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I have the following form in c (gcc):

typedef struct {
  mem 1;
  mem 2;
  mem n;
} *obj;

How do I get a specific member from that type of structure, initialized with obj var;?

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1 and 2 are not valid structure member identifiers, and unless you have a definition for mem somewhere, it's not a valid type. Given a valid struct definition though, and an object of that type or a valid pointer to an object of that type, you need the *, ., and -> operators, depending on the exact situation... – twalberg Nov 8 '12 at 21:30
up vote 0 down vote accepted

First, that declaration is invalid, you're trying to declare members whose identifiers are numbers. I'll assume you actually want this:

typedef struct foo {
    int mem_1;
    int mem_2;
} *obj;

You access plain struct members with a dot (.):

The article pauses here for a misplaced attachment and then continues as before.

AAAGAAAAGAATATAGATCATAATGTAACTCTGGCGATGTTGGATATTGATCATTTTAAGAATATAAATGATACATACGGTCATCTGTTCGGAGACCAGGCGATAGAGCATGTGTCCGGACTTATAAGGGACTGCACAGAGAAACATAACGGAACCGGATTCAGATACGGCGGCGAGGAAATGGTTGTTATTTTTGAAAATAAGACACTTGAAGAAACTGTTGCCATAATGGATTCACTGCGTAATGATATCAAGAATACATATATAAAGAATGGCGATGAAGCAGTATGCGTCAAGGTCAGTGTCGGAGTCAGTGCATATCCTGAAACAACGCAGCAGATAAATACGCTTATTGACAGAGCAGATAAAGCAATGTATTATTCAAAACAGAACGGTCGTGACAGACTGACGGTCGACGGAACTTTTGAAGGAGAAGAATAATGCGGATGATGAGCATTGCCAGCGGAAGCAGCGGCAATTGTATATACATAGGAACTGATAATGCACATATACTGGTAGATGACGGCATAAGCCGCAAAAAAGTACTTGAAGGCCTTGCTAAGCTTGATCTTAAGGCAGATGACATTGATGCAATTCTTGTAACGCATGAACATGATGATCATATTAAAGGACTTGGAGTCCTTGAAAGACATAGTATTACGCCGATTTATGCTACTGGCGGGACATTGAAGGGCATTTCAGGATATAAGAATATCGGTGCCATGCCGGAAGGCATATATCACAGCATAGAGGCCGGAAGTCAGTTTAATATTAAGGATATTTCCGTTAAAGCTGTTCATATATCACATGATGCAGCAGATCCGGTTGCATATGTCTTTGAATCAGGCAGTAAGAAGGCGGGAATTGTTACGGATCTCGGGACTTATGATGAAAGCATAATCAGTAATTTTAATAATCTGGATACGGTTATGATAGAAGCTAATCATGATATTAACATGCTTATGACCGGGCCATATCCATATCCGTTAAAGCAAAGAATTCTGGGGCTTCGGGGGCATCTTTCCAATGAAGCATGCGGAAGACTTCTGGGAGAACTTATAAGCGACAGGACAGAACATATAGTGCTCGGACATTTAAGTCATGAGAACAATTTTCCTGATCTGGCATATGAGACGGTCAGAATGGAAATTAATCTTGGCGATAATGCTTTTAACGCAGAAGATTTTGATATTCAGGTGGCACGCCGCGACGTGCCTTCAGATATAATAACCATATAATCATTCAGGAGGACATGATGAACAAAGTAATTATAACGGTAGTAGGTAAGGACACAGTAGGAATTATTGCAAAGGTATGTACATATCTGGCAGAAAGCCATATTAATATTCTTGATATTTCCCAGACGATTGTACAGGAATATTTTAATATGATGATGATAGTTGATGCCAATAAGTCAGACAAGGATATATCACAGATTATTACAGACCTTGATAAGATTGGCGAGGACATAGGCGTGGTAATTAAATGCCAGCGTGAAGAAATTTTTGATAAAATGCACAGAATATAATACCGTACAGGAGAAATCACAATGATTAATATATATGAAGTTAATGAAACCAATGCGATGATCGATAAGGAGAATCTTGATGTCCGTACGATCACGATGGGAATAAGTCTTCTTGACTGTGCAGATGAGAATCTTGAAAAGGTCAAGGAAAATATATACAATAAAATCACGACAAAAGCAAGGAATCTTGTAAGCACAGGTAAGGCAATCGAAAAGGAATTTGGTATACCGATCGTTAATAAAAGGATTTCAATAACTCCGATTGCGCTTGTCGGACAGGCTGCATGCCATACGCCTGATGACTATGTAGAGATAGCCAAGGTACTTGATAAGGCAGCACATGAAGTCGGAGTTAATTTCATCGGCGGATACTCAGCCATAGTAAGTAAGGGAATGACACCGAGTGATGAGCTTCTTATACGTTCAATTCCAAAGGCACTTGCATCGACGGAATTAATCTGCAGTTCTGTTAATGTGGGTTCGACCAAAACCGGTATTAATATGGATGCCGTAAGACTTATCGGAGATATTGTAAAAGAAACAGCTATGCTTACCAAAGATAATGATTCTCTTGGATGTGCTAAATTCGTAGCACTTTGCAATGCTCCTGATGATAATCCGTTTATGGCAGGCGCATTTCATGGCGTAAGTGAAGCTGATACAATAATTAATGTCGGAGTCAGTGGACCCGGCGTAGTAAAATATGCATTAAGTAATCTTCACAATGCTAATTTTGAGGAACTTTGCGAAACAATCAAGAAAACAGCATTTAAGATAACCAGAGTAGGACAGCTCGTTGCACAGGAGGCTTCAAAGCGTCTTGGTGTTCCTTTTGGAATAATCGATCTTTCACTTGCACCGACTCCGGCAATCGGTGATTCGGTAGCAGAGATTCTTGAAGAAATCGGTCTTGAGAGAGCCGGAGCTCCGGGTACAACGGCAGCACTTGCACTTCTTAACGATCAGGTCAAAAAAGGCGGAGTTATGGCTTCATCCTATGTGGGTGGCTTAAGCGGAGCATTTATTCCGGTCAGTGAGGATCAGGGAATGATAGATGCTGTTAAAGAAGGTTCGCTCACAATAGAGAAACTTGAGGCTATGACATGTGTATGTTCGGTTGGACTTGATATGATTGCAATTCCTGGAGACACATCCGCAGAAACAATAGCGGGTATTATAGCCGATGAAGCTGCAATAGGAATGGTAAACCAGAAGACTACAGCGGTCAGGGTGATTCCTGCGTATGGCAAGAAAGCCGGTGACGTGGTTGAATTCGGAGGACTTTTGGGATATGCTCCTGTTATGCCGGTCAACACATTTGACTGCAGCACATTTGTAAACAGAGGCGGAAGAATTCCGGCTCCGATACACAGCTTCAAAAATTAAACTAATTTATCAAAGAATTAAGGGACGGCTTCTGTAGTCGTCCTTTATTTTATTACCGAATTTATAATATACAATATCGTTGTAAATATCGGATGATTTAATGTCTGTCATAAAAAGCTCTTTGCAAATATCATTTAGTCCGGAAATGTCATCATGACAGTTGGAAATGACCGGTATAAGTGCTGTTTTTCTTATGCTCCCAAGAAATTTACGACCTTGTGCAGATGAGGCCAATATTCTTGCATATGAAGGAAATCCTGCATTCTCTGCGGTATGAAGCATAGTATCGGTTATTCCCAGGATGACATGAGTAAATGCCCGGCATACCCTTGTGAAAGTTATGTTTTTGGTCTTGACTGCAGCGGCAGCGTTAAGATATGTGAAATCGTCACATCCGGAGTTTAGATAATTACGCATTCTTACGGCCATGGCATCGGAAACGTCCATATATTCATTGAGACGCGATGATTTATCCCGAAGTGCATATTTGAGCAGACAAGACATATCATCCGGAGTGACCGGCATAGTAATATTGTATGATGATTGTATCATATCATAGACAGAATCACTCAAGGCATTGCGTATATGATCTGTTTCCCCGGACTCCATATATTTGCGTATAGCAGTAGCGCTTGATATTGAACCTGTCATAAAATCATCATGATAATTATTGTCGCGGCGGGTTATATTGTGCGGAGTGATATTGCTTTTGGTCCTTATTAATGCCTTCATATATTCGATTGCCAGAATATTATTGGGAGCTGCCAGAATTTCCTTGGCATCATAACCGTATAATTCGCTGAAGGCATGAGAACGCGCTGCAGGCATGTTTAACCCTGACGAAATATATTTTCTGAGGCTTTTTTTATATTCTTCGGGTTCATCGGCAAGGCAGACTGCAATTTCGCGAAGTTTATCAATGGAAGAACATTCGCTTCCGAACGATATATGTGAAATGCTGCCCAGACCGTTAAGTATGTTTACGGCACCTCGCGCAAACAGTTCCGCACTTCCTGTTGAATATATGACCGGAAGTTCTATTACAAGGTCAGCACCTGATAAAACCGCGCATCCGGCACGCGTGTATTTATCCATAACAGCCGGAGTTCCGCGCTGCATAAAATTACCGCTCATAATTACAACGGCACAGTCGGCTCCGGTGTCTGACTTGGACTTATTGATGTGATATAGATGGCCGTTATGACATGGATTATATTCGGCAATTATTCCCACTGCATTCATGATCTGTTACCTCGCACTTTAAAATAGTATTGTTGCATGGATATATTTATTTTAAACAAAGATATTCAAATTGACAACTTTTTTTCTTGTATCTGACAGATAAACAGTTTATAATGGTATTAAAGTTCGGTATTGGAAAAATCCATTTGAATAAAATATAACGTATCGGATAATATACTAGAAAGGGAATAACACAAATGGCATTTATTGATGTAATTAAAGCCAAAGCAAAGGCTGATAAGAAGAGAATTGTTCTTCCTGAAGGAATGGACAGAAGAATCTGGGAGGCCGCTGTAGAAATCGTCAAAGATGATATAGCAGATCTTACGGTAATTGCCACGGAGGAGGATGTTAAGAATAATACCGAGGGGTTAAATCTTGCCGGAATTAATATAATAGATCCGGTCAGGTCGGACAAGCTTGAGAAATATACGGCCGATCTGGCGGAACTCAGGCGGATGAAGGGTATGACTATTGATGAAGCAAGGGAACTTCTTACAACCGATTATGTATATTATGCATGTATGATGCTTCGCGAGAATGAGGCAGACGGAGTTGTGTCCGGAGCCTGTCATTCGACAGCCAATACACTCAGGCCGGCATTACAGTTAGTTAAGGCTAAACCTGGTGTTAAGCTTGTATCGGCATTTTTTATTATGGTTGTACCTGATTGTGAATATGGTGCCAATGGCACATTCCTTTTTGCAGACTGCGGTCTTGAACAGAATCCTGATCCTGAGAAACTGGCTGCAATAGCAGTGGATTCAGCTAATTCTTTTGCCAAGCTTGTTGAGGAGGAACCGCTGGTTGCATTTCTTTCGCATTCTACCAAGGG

struct foo bar;
bar.mem_1 = 2;

This is perfectly fine, the compiler allocates stack space of the correct size automatically. Now, since your obj var is a pointer1, we'd access its members with an arrow (->):

obj var;
var->mem_1 = 3;

Of course, if you're lucky, this will segfault. If not, you're likely to have a very long and enlightening session with the debugger. Unlike declaring a struct foo itself, Declaring obj var or its equivalent struct foo *var does not create anything except an uninitialized pointer. You need to provide the memory for this yourself:

obj var = malloc(sizeof(*var));

Note that this merely provides the memory, its contents are still undefined, but you can safely assign to them.

1: This is the problem with typedefing away pointers like you've done; it's impossible to know whether you need to use . or -> without seeing the typedef or being told off by the compiler. Don't use typedef to hide a pointer.

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